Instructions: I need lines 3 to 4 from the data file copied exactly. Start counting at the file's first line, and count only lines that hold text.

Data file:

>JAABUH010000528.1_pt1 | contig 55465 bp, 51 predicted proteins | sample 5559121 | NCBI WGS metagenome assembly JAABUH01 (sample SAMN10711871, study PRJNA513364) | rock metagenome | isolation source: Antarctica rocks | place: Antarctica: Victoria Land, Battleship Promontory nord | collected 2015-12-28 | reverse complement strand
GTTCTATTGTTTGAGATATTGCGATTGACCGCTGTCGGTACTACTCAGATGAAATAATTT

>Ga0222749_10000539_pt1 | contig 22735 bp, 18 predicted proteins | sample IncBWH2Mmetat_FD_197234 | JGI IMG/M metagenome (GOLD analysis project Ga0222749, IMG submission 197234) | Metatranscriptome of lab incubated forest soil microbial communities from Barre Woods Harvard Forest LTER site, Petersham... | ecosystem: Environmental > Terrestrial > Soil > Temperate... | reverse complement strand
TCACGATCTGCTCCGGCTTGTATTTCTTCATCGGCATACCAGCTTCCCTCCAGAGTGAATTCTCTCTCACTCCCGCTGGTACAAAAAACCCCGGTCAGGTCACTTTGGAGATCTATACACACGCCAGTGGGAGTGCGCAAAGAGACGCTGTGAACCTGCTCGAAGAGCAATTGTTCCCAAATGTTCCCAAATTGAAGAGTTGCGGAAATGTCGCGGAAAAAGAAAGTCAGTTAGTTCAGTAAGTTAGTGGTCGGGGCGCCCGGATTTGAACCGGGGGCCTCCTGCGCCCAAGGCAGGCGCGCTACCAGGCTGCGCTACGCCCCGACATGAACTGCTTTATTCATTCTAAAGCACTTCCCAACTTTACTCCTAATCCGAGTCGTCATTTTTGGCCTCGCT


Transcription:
>Ga0222749_10000539_pt1 | contig 22735 bp, 18 predicted proteins | sample IncBWH2Mmetat_FD_197234 | JGI IMG/M metagenome (GOLD analysis project Ga0222749, IMG submission 197234) | Metatranscriptome of lab incubated forest soil microbial communities from Barre Woods Harvard Forest LTER site, Petersham... | ecosystem: Environmental > Terrestrial > Soil > Temperate... | reverse complement strand
TCACGATCTGCTCCGGCTTGTATTTCTTCATCGGCATACCAGCTTCCCTCCAGAGTGAATTCTCTCTCACTCCCGCTGGTACAAAAAACCCCGGTCAGGTCACTTTGGAGATCTATACACACGCCAGTGGGAGTGCGCAAAGAGACGCTGTGAACCTGCTCGAAGAGCAATTGTTCCCAAATGTTCCCAAATTGAAGAGTTGCGGAAATGTCGCGGAAAAAGAAAGTCAGTTAGTTCAGTAAGTTAGTGGTCGGGGCGCCCGGATTTGAACCGGGGGCCTCCTGCGCCCAAGGCAGGCGCGCTACCAGGCTGCGCTACGCCCCGACATGAACTGCTTTATTCATTCTAAAGCACTTCCCAACTTTACTCCTAATCCGAGTCGTCATTTTTGGCCTCGCT